Albania: Tirana

Albania gained independence from the Ottoman empire in 1912. It moved its capital from Durres (formerly Durazzo) on the coast to Tirana, 25 miles inland, in 1920. The British legation was the last to move from Durres to Tirana. Although successive British ministers started to press for the move in 1928, the legation remained until 1939 in Durres, where it was in a leased house on Rruga Tomorica, described (by D R Oakley Hill) as ‘a fine, solid comfortable house, with its bulwark of Venetian wall,’ unmatchable by anything in Tirana.


In 1938, the Office of Works bought a site belonging to a Mr Saraci, a former minister of public works, with an unfinished building on it, on which it resumed construction work early in 1939. The contractor was a Mr A Motta. Work on site was interrupted when the Italians invaded Albania a few months later but was mainly completed before diplomatic relations ceased and the minister was withdrawn from Durres in June 1939. He was briefly succeeded by a consul-general who transferred all his consulate’s official and private effects to storage in the newly-completed building in Tirana before he evacuated, leaving the building in the care of Mr Motta. A British Military Mission arrived in Tirana in March 1945 but was gradually frozen out and withdrew in 1946: it is unclear whether it occupied the villa built for the legation, which was confiscated by the Albanian government (and called Villa 30).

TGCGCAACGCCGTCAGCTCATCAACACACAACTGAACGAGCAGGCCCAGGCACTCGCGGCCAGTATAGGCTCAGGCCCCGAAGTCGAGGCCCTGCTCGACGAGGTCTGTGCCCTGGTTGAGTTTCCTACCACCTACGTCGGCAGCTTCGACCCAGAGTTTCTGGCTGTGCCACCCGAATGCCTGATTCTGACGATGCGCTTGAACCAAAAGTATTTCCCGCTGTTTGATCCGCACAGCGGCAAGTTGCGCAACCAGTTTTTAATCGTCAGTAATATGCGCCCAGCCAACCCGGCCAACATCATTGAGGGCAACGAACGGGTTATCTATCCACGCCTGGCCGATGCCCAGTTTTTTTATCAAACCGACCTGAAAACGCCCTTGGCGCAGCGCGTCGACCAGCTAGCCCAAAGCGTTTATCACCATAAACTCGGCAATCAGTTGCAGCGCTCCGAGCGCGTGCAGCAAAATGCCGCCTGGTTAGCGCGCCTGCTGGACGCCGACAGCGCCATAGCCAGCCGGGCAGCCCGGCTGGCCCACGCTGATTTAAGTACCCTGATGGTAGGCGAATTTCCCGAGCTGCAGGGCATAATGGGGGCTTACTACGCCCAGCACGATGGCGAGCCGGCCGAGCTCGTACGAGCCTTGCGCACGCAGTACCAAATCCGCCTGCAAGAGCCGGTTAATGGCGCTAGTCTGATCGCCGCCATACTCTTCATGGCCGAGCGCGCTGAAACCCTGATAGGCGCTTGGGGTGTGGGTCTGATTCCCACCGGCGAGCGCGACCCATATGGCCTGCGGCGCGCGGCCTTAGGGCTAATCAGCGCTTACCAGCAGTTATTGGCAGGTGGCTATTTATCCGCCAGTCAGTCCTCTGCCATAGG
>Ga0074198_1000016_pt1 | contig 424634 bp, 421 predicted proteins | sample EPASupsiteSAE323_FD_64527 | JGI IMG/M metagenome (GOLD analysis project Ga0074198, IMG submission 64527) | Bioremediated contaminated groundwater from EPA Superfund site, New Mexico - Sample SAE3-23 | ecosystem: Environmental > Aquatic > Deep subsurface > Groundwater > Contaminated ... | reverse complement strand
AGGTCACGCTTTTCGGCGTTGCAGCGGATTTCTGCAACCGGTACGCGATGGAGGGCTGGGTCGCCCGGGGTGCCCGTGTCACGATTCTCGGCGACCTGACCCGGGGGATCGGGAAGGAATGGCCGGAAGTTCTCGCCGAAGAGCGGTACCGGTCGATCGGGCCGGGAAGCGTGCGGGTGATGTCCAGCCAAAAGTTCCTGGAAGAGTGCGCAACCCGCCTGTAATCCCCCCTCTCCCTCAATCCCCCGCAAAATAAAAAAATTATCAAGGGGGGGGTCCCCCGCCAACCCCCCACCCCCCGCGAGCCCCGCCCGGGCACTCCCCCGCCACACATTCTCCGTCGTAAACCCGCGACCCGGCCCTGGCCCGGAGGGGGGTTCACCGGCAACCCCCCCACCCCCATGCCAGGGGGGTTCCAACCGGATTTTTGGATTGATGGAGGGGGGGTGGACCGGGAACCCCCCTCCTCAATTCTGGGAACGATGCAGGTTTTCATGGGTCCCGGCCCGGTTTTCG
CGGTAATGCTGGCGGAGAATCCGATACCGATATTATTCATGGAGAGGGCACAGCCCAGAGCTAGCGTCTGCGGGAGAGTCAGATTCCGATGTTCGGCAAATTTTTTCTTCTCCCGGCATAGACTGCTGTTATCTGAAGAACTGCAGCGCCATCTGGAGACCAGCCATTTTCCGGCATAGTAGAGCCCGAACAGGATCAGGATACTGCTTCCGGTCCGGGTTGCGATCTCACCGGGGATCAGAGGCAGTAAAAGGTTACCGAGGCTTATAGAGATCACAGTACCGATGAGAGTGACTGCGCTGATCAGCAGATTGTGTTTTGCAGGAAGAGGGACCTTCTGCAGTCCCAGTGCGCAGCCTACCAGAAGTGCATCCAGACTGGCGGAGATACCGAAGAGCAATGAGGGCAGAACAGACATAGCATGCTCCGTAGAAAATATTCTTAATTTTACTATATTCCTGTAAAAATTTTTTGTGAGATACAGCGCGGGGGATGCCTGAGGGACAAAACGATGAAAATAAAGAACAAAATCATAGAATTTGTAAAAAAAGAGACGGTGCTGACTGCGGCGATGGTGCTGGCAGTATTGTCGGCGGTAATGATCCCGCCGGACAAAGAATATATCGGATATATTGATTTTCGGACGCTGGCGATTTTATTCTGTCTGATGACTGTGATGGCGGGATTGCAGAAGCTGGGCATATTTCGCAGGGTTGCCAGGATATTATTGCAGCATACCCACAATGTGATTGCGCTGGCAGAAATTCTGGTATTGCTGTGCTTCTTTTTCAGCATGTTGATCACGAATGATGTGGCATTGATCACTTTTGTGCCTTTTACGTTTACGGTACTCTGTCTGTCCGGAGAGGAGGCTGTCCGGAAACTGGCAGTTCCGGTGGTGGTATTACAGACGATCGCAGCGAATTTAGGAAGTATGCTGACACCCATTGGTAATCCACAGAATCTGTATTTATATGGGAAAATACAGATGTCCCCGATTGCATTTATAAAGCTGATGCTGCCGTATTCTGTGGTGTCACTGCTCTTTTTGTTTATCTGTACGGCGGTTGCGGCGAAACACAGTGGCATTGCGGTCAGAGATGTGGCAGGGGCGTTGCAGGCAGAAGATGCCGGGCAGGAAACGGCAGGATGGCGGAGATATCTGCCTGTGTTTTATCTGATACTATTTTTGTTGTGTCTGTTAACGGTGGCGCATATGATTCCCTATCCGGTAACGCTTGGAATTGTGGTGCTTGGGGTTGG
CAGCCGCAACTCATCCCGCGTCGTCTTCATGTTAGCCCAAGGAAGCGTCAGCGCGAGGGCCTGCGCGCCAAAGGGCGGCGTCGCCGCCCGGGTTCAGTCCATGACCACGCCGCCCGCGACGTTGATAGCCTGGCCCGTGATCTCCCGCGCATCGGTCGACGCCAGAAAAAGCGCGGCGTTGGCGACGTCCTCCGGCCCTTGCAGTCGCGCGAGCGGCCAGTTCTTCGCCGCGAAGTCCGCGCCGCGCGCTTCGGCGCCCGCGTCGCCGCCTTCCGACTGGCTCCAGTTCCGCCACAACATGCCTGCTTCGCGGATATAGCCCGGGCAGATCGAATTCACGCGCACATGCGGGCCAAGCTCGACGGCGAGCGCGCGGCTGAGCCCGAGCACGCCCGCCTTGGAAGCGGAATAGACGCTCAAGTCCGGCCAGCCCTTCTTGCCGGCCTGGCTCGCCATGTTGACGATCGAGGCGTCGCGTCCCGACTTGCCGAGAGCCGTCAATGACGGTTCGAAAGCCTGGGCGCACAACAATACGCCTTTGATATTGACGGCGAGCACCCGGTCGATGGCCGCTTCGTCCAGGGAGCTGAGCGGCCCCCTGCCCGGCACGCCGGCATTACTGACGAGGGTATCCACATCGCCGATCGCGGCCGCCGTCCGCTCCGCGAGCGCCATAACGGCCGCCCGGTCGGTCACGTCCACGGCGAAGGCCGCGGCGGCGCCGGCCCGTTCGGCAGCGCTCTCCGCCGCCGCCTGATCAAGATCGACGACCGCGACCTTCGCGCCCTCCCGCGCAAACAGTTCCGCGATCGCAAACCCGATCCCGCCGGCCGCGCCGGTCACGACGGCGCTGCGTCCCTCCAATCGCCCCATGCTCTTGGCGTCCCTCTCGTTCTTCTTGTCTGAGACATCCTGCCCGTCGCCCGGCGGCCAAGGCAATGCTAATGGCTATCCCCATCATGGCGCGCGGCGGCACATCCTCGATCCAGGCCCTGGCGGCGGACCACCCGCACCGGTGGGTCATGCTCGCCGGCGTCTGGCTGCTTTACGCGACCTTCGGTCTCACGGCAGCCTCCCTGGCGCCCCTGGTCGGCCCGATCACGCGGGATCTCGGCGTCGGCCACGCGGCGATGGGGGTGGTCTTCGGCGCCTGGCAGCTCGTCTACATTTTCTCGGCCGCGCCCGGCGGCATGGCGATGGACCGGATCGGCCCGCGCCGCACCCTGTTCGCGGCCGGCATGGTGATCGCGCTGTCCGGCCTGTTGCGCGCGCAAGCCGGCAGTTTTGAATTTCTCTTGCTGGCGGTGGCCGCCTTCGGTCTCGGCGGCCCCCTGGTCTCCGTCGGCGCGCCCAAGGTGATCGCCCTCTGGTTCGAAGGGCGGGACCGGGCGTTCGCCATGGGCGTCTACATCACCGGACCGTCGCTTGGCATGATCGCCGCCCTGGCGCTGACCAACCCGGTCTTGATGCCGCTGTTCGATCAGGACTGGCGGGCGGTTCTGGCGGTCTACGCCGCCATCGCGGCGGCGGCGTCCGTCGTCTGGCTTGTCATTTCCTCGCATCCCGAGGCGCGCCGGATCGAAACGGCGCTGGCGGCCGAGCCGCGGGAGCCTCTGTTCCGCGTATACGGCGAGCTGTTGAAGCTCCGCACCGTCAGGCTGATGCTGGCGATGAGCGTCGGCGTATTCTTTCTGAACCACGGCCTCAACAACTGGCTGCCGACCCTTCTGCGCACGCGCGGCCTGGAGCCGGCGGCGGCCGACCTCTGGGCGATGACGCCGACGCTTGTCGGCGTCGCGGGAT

Diplomatic relations were resumed over fifty years later, with a non-resident ambassador at Rome, after the Cold War in 1991. A chargé d’affaires arrived in Tirana in 1992, and shared premises with the French embassy until 1995, when he moved to an unsatisfactory house on Vasho Pasha Street while discussions continued about retrieving the confiscated Villa 30 for the embassy’s occupation. This was hardly realistic, because it was now much too large a building having been extended by the Albanian government, but the discussions paved the way for the acceptable alternative offer, made towards the end of 1994, of Villa 6, which was about to be vacated by the European Community Monitoring Mission. When it was vacated in summer 1995, a claimant asserted title to Villa 6, which claim the Albanian courts rejected in spring 1996. With the property claim thus settled, the chargé d’affaires was upgraded to resident ambassador and Villa 6 became the British government’s property.

By then, however, the mission had moved into another (leased) villa, Villa Pali at 12 Rruga Skenderbej, which had formerly been a Palestine Liberation Organisation office. It was potentially preferable to Villa 6 for long term embassy offices. The newly-acquired Villa 6 was therefore leased to others while 12 Rruga Skenderbej was improved and enlarged by the contractor Orostream in 2001-2. In 2002 Villa 6 was exchanged for the freehold of Villa 55, adjacent to the offices on Rruga Skenderbej, and on which a new residence was built in 2005. [designed etc by who?][?still the position]


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